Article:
Crowell & Moring's David v. Signal Team Named "Trial Team of the Year" by Public Justice
Washington, D.C. – July 15, 2015: Crowell & Moring LLP is proud to announce that the David v. Signal case team has received the 2015 "Trial Team of the Year Award" from Public Justice, a public interest law firm. New York partner Alan Howard and counsel Chiemi Suzuki were recognized along with co-counsel for their pro bono work, which obtained a $14 million judgment for five victims in what is the largest human trafficking trial in history. The team was recognized at Public Justice's Annual Gala and Awards Dinner on July 13 in Montreal.
The award recognizes attorneys who made the greatest contribution to the public interest within the past year by trying or settling a precedent-setting, socially significant case. Additional members of the trial team include: Daniel Werner, Naomi Tsu, Kristi L. Graunke, Meredith B. Stewart and Anjali J. Nair of the Southern Poverty Law Center's (SPLC) Atlanta and New Orleans offices; Chandra Bhatnagar, formerly of the American Civil Liberties Union in New York; Ivy O. Suriyopas and Dahsong Kim of the Asian American Legal Defense and Education Fund in New York; Joseph Bjarnson of Sahn Ward Coschignano & Baker in Uniondale, N.Y.; Tracie Washington of the Louisiana Justice Institute in New Orleans; and Amal Bouhabib and Hugh Daniel Sandler, formerly of Crowell & Moring in New York.
"We congratulate our colleagues and all of the attorneys on the David v. Signal case who continue to work so diligently across many organizations for the sake of their clients. They have championed the rights of the victims of human trafficking everywhere and set an important precedent going forward," said Edwin Baum, partner and head of Crowell & Moring's New York office.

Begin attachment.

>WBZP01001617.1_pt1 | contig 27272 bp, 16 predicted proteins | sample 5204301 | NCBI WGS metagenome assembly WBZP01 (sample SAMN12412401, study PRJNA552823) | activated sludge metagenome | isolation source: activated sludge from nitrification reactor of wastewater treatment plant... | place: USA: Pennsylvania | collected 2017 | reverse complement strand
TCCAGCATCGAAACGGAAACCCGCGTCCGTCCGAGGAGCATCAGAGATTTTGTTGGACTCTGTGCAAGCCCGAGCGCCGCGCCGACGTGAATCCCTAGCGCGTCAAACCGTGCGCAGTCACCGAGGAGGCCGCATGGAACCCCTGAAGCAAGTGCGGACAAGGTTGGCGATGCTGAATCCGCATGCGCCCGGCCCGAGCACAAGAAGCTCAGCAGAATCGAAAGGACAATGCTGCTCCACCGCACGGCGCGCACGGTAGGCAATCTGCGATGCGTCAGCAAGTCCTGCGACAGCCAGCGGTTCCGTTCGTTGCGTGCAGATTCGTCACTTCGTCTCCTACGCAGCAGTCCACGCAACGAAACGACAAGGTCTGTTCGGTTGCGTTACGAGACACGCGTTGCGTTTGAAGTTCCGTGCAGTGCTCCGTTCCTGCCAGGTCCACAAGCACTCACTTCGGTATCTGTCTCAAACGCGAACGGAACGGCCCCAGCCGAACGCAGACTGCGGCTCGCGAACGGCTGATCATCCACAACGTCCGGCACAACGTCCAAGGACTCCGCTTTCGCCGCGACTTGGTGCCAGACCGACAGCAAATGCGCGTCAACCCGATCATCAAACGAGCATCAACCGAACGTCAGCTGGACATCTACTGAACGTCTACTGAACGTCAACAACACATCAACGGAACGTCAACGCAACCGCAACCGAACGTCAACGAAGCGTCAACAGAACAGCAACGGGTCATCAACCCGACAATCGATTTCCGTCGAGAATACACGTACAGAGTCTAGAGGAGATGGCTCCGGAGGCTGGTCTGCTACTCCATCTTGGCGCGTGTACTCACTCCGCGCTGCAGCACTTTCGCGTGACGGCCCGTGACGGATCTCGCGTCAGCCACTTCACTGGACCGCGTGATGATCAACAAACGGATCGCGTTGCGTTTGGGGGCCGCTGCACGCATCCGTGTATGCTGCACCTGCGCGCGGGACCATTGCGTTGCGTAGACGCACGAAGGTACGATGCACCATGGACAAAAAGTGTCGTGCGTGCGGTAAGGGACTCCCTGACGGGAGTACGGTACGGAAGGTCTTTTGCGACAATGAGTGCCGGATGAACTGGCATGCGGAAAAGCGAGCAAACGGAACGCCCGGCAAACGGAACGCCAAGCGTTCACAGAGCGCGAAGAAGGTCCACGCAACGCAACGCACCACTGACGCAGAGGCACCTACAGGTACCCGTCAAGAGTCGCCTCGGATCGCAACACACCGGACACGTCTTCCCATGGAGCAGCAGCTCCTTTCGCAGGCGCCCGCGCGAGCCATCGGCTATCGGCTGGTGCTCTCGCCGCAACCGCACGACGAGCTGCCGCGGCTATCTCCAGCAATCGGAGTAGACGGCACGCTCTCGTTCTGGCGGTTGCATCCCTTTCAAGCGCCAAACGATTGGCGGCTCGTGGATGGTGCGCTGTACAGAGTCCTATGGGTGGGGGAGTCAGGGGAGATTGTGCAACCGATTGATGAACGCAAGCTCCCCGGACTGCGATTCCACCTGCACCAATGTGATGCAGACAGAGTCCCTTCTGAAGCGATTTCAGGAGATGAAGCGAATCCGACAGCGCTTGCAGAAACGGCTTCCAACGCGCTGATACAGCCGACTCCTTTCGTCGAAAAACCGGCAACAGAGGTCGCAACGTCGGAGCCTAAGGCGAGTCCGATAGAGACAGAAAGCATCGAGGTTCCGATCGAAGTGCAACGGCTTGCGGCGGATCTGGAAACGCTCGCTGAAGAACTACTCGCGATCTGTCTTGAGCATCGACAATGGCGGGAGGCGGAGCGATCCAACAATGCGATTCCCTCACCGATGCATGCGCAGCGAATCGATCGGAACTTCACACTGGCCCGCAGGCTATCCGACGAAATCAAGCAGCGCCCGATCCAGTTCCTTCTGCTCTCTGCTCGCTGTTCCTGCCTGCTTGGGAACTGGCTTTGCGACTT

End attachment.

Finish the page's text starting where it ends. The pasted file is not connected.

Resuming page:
About David v. Signal
In the aftermath of Hurricane Katrina, Signal International, a Mississippi shipbuilding company, used the government's H-2B guest worker program to import nearly 500 men from India to work to repair damaged oil rigs and related facilities. The workers each paid the labor recruiters and a lawyer between $10,000 and $20,000 or more in recruitment fees and other costs after recruiters promised jobs, green cards, and permanent U.S. residency for them and their families. When the men arrived at Signal shipyards in Pascagoula, Mississippi, they discovered that they would not receive the green cards or permanent residency that had been promised. Signal also forced them each to pay $1,050 per month to live in isolated, guarded labor camps where as many as 24 men shared a space the size of a double-wide trailer.
After a four-week trial, the jury found Signal guilty of engaging in labor trafficking, fraud, racketeering, and discrimination. The jury also found that one of the five plaintiffs was a victim of false imprisonment and retaliation.
Alan Howard is chairman of the board of the Southern Poverty Law Center, which is leading the matter.
To read the full case study of Crowell & Moring’s work on David v. Signal, please click here.
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